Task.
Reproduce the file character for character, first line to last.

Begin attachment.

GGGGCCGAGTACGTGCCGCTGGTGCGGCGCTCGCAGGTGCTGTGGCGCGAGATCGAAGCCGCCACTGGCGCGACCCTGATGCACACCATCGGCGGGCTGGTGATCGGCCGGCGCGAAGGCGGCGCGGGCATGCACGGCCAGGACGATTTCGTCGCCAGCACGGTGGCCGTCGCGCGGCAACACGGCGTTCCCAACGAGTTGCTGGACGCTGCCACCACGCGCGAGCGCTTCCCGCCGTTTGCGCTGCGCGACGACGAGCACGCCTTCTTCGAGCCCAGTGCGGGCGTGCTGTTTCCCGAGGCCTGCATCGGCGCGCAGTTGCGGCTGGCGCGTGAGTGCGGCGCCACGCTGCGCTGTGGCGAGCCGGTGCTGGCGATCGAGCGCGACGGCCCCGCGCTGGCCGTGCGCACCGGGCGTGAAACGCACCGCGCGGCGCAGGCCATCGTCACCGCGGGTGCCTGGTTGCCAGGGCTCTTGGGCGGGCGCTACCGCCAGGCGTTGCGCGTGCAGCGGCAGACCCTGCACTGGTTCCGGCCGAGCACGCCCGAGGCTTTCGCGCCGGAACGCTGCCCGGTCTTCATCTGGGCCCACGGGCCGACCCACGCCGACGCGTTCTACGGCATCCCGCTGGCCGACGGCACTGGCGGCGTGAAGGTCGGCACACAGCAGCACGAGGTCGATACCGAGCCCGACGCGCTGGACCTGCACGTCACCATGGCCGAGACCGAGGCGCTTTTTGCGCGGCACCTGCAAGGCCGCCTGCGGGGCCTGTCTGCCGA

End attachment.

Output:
GGGGCCGAGTACGTGCCGCTGGTGCGGCGCTCGCAGGTGCTGTGGCGCGAGATCGAAGCCGCCACTGGCGCGACCCTGATGCACACCATCGGCGGGCTGGTGATCGGCCGGCGCGAAGGCGGCGCGGGCATGCACGGCCAGGACGATTTCGTCGCCAGCACGGTGGCCGTCGCGCGGCAACACGGCGTTCCCAACGAGTTGCTGGACGCTGCCACCACGCGCGAGCGCTTCCCGCCGTTTGCGCTGCGCGACGACGAGCACGCCTTCTTCGAGCCCAGTGCGGGCGTGCTGTTTCCCGAGGCCTGCATCGGCGCGCAGTTGCGGCTGGCGCGTGAGTGCGGCGCCACGCTGCGCTGTGGCGAGCCGGTGCTGGCGATCGAGCGCGACGGCCCCGCGCTGGCCGTGCGCACCGGGCGTGAAACGCACCGCGCGGCGCAGGCCATCGTCACCGCGGGTGCCTGGTTGCCAGGGCTCTTGGGCGGGCGCTACCGCCAGGCGTTGCGCGTGCAGCGGCAGACCCTGCACTGGTTCCGGCCGAGCACGCCCGAGGCTTTCGCGCCGGAACGCTGCCCGGTCTTCATCTGGGCCCACGGGCCGACCCACGCCGACGCGTTCTACGGCATCCCGCTGGCCGACGGCACTGGCGGCGTGAAGGTCGGCACACAGCAGCACGAGGTCGATACCGAGCCCGACGCGCTGGACCTGCACGTCACCATGGCCGAGACCGAGGCGCTTTTTGCGCGGCACCTGCAAGGCCGCCTGCGGGGCCTGTCTGCCGA